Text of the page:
Benton’s Smoky Mountain Country Hams

Fleer modestly added, “My relationship with Allan is longer than with anyone else and goes back to the beginning at Blackberry Farm.  Allan will remember that first telephone call.  I called to talk to him about his product and place an order.  He was so impressed that there were other uses for his ham besides serving it for breakfast.  He used to have a covered pick-up truck and would deliver to Cracker Barrel-like places in Gatlinburg.  Blackberry was on the way, so he could deliver.  To this day, he cures his meats and does business the old fashioned way.  He continues to use his old rotary phone.”

Allan Benton

Allan Benton

“I was trying to sell twelve-month hams for the same price others were selling eighty-day hams in Gatlinburg and I was literally starving,” Allan told us.  “When John started using my product and sharing it with some of the best chefs in the country visiting Blackberry Farm, these chefs would get home and my phone would be ringing and asking, ‘Can you sell me this?’ ”

Early in his tenure at Blackberry Farm, and as part of Fleer’s culinary vision for the property, he invited guest chefs from around the country to cook with him.  “They were the chefs I wanted to meet and work with,”  he said.  While they were in town, Fleer introduced them to and had them work with Benton’s products and those of other regional producers, including Muddy Pond Sorghum, Sunburst Trout, and Tennessee Truffles.  “The chefs would also see the walk-in and the pantry.  We all peer into each other’s closet, so to speak, to see what tricks and products we are using.  One of the biggest things was the buttermilk from Cruze Farm.  ‘You don’t use Sealtest?  What the heck is this?’ they would ask.”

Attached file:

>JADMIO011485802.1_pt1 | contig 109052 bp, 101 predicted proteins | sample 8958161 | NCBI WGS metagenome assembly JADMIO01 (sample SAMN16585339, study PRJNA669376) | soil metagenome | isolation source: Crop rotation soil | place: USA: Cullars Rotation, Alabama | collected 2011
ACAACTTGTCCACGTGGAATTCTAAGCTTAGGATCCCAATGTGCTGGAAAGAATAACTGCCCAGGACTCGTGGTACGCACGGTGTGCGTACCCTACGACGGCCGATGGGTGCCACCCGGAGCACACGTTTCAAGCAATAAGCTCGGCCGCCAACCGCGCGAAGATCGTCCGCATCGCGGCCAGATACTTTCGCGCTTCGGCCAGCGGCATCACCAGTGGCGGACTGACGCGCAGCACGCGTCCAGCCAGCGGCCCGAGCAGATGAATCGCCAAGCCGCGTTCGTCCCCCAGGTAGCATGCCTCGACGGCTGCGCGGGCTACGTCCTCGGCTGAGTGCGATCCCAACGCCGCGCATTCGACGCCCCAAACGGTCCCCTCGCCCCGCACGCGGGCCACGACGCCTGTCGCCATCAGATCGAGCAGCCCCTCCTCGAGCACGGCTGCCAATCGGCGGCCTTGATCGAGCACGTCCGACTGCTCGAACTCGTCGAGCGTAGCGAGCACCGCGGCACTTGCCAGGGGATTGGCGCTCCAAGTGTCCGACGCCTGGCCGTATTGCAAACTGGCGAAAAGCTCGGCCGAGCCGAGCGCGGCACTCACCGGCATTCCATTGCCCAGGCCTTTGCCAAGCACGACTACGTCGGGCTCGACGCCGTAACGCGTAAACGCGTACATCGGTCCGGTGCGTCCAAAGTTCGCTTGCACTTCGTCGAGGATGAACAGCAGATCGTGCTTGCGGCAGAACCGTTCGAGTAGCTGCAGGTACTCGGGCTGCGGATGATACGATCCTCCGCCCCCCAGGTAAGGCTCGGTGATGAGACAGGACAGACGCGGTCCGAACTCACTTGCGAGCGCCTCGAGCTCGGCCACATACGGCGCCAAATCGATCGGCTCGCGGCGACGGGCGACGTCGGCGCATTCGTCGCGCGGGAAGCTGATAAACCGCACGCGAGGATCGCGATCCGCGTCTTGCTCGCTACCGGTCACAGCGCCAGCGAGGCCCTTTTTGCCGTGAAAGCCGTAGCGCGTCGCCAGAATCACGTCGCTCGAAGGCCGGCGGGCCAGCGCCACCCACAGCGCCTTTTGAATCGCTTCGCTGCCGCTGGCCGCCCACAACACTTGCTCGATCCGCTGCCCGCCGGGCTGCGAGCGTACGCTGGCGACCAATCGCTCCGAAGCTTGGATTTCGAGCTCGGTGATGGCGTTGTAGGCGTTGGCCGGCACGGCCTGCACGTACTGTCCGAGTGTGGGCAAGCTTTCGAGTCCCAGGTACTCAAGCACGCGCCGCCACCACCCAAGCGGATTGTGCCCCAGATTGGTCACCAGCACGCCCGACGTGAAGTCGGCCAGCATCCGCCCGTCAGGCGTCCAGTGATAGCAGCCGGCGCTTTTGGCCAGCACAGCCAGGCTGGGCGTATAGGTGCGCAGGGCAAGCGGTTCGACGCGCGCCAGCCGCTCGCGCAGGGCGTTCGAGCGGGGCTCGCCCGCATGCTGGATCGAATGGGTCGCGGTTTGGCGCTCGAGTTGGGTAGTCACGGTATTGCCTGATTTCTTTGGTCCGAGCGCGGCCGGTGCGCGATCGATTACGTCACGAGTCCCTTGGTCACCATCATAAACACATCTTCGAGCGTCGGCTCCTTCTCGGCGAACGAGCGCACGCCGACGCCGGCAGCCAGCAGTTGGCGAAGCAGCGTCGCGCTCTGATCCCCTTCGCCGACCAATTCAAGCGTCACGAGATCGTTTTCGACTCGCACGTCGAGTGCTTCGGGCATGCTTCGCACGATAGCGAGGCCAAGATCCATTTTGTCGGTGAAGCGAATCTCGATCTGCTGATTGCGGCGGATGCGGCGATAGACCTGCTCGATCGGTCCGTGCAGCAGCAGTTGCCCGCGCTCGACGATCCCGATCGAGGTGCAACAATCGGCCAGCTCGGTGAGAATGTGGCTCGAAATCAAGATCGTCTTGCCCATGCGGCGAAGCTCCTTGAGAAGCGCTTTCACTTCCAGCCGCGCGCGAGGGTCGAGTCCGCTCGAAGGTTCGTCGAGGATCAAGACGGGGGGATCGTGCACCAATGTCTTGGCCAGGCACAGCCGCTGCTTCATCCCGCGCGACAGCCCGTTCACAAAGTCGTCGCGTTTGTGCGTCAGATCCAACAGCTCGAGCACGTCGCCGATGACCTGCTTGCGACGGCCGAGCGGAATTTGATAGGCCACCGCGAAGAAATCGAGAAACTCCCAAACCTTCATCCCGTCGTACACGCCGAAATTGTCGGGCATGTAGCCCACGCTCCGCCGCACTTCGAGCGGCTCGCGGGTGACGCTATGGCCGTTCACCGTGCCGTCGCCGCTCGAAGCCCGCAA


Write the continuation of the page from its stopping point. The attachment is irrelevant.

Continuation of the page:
As a token of appreciation for their time spent at Blackberry Farm, the visiting chefs were given gift packages of local products like Benton’s Country Ham or bacon and small jugs of Muddy Pond Sorghum, taking these products far beyond the foothills of Tennessee.

Colleen Cruze – Cruze Farm

Talk about Cruze Dairy Farm in Knoxville, Tennessee and Chef Fleer smiles.  “Colleen is a second-generation farmer that believes in what the family has done for the last twenty years and wants to take the tradition further.  She’s not a hobby farmer who wants to grow pretty vegetables.  How many twenty-year-olds want to do this?”  And she does it with great flair, delivering and sampling the farm’s dairy products in gussied up farm girl garb while introducing the next generation of chefs to their buttermilk.

Fleer’s relationship with Earl and Cheri Cruze (Colleen’s parents) goes back to his early years at Blackberry Farm.  “There is a buttermilk culture in this region.  The Breakfast of Champions, if you are daring, is a bowl of cornbread and raw onions with buttermilk poured over it.  The combination of buttermilk and mushy cornbread is delicious, ” he told us.  Could this be regional hangover food?  Fleer says it probably wouldn’t hurt.

With Colleen Cruze at Cruze Dairy Farm in Knoxville, Tennessee

Fleer uses Cruze’s buttermilk in almost everything and features it as much as possible.  Known as the king of buttermilk by friends and other chefs, he told us, “They have great products and if you use the heck out of them on the menu, they continue to get bigger.”  On our recent visit to Cruze Farm, Yuki (one of the Japanese interns working on the dairy farm), saw a picture of John Fleer on the computer and shouted “Buttermilk!”  I guess that says it all.

Jersey Girls

Jersey Girls

“John was finding and using local ingredients before it was trendy,” Colleen told us.  “He took an interest in us and made my mother deliver to Blackberry Farm.  It was a long distance.  He kept pushing my mom to keep making it and to bring it.  He was able to get chefs and others to realize that our buttermilk is different than what you purchase in the grocery store.  He has a huge commitment to our local products.”